I have a feeling that we will witness massive consolidation and shrinkage of large-scale retail over the next twenty years, since there is so much more of it than is justified by consumer spending alone. Now that local political leaders are beginning to realize that throwing taxpayers money at unprofitable businesses, such as shopping malls to replace others a mile down the road, perhaps the frantic race to the bottom - that of seeing who can throw the most taxpayer's money at the largest number of big corporations who then move on in three years in search of their next $100MM "gimme"- will cease, and small entrepreneurs will find it rewarding to open small, specialized stores that form the fine-grained retail districts that give a neighborhood character and charm, and also give it a committed entrepreneurial class whose members are motivated by the desire to build homes and businesses in a neighborhood they love and care about, and to participate in a business that interests them, rather than a class of Corporate Welfare recipients who will move out and leave behind a vacant, useless building when some other community dangles a bigger carrot in front of their noses.

So maybe, down the road, we might get an Unabridged Books or Transitions instead, or a place founded and operated with love and commitment by a local citizen.

Thursday, August 16, 2007

An Atrocity Exhibition
































Pictured above are some recently developed condo projects in North Coast neighborhoods, selected for their rampant ugliness and complete disrespect for their neighborhood context, for historical correctness, and most of all, for the contempt their designers seem to have for any concept of beauty or grace. Pretty has become almost a pejorative among academic architects. It's almost as though the architects wanted to make these developments as ugly and offensive as possible, and their motives are the same as any graffitti "artist" defacing the city with gang scrawls and wild-style block letters: they are offended by beauty and style because they are incapable of producing it, and can only "make a statement" by producing eyesores.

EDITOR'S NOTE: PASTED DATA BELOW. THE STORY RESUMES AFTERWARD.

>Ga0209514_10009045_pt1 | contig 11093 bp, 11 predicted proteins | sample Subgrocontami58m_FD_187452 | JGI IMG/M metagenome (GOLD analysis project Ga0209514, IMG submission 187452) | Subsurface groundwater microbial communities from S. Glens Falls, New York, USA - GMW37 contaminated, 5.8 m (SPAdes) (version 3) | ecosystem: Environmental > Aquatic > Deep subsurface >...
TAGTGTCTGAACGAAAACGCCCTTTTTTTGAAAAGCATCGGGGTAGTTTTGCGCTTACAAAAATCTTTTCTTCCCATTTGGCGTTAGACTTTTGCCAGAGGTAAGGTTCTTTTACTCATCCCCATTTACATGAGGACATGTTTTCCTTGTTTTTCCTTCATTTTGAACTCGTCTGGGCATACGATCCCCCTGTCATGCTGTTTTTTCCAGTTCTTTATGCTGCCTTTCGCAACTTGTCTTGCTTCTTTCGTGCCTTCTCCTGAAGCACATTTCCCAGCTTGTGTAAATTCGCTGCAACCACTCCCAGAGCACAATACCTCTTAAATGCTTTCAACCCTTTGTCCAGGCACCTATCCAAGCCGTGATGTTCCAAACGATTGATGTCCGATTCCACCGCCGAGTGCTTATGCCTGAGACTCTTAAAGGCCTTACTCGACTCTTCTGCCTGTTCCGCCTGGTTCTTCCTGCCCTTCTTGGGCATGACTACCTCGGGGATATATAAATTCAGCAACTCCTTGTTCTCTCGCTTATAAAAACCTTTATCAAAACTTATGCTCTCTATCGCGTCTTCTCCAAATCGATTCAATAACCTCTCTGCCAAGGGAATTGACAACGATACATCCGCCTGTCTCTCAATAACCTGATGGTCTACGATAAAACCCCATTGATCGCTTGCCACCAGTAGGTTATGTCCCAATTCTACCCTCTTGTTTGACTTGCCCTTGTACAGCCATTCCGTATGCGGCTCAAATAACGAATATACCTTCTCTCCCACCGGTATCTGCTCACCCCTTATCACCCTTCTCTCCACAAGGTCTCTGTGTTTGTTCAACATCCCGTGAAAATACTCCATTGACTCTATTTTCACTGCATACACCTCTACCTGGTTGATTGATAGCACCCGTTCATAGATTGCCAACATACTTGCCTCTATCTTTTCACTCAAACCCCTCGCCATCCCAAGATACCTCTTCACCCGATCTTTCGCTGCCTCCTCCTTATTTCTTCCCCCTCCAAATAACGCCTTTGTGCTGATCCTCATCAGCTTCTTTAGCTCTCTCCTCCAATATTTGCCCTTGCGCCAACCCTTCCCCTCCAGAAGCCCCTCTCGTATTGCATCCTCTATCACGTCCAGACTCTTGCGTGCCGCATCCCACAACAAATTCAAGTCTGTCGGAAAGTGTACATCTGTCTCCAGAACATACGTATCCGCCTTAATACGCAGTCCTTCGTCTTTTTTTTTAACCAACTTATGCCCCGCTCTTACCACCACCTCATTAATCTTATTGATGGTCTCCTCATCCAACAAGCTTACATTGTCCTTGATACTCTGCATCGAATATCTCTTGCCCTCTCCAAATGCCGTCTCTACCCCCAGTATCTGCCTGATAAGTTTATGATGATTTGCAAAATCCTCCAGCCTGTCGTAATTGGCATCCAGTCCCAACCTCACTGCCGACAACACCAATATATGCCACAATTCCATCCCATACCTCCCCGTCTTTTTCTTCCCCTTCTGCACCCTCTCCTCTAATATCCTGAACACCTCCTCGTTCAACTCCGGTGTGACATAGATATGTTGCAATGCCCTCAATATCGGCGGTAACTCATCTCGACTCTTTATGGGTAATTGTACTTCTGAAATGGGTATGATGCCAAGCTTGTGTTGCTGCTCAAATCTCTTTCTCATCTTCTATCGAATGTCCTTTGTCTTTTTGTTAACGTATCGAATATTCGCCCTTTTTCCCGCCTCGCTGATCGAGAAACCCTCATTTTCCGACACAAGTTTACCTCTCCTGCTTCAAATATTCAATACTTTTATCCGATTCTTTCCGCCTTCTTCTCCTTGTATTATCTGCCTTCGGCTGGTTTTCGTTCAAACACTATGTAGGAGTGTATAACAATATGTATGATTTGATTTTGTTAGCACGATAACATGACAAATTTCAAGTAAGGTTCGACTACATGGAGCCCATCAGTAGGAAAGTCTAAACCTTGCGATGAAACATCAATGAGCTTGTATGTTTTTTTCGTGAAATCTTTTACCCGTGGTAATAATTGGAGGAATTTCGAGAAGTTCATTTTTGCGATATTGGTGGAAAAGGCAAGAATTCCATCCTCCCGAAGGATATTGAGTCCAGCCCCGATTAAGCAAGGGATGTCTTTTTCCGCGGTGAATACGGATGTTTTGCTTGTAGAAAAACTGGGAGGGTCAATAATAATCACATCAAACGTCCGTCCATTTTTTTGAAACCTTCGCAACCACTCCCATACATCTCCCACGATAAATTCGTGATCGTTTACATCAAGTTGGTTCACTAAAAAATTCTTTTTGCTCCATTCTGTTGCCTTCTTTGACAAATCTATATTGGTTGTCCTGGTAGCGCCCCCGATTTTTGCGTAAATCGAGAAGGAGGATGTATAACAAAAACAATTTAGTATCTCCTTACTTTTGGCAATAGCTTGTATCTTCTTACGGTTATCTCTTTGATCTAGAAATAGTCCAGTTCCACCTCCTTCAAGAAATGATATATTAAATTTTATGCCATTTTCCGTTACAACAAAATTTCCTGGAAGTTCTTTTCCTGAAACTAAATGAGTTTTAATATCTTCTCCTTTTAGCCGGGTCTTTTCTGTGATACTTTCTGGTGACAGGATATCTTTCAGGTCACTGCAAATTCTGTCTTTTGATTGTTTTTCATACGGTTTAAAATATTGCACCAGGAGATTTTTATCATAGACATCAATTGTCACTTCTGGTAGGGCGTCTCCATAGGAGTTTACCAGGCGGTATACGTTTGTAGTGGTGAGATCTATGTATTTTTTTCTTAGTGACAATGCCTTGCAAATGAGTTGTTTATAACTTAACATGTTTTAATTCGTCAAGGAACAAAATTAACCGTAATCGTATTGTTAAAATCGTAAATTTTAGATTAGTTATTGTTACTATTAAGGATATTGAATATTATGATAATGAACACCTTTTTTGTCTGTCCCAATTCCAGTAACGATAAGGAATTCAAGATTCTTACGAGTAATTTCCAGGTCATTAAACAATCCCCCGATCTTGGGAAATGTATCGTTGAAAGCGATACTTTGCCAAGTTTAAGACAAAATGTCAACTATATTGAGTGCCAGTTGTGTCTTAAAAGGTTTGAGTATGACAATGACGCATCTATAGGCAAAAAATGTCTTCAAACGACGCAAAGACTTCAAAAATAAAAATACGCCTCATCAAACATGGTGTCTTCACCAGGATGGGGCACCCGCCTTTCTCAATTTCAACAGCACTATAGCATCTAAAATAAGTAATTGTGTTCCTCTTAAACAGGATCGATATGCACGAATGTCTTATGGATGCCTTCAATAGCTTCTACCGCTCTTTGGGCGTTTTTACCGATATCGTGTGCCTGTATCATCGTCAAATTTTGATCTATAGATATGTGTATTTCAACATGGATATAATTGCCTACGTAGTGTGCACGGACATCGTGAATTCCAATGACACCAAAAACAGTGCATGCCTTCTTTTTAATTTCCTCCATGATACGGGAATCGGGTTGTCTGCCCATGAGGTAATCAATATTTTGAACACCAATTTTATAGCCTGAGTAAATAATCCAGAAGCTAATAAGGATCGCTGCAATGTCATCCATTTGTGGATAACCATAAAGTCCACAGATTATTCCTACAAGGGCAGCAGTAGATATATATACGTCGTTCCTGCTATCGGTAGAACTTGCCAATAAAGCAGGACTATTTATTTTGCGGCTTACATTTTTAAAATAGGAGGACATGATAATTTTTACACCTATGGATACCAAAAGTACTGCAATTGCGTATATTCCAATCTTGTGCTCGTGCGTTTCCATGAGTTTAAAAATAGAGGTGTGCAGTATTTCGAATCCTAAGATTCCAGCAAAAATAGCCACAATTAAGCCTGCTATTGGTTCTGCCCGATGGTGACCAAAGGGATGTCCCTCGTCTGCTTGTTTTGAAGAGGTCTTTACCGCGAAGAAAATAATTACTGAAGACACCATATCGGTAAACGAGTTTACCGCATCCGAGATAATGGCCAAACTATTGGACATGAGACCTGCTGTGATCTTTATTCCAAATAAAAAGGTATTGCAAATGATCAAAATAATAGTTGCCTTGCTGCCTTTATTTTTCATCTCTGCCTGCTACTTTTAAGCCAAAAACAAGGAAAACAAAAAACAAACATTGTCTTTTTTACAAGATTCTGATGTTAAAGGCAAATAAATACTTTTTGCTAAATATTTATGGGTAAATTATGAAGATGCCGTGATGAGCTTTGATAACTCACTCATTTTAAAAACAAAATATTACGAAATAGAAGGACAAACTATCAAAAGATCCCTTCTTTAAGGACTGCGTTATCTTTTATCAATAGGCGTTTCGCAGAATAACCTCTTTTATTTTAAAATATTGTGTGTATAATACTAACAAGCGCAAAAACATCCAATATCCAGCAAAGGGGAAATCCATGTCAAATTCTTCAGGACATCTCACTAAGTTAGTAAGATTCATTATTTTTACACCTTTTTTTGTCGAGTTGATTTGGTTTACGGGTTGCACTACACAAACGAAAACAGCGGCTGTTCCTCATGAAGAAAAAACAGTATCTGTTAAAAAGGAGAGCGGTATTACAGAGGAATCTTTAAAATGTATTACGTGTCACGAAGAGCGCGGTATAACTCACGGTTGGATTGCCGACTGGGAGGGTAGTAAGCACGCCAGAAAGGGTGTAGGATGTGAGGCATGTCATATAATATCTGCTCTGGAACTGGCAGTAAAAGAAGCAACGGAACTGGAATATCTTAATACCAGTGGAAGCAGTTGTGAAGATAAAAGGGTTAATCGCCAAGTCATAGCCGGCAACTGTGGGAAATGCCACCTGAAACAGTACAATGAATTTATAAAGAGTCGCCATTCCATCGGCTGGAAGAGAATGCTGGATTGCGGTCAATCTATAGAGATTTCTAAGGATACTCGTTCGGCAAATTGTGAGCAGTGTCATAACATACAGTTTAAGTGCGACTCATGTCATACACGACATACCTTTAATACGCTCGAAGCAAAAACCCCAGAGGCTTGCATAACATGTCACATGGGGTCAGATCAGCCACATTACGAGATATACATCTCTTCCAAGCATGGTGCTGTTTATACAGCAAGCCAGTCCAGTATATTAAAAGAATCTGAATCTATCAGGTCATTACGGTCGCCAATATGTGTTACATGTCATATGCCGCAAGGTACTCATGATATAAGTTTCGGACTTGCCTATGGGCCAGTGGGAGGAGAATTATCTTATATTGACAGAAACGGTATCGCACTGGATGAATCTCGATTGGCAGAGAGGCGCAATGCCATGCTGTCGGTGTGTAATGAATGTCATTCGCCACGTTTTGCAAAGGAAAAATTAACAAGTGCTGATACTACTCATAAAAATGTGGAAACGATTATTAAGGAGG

These, along with thousands of cookie-cutter 6- or- 8 unit Urban Generic condos, sadly botched rehabs,and new buildings of extraordinarily shoddy construction, are the visual, tangible remains of the rampage of greed, and imprudent borrowing and lending,that was the housing bubble of the early 21st Century. They, along with the collapsed hedge funds and the millions of foreclosures and ruined credit ratings, are the legacy of the greatest binge of financial lunacy in the history of the world, and one that our heirs and assigns will be stuck with for many long years after we've recovered financially and gone on to other obsessions.

In the first photo, is an Uptown townhouse development, a block of boxy, featureless, common-wall townhouses on Ainslee that have the air of a military barracks. The windows are small, ugly , and cheap, and the wall facing Winthrop is nearly blank. The best thing you could do with these places is to plant vines that will, in time, cover the places in their entirity.

Next is of a gut-rehab condo at the corner of Winthrop and Thorndale. The building, while never beautiful, was at least a respectable, though stodgy, vaguely Prairie-styled structure, that the developer rendered hideous by the addition of historically incorrect modern windows, in glaring white frames no less, along with "mod" pipe railings on the inset terraces on the Thorndale side, and new, glaringly inappropriate balconies and sliding glass doors on the Winthrop elevation. What is it with the sliding glass doors, anyway? Why are these ugly, graceless renmants of the 60s being slapped onto classically-styled buildings all over town? Wouldn't French doors be more in keeping with traditional styles of architecture? Why is it so difficult to respect the architecture of the structure, and to select fittings and appointments that are in keeping with it?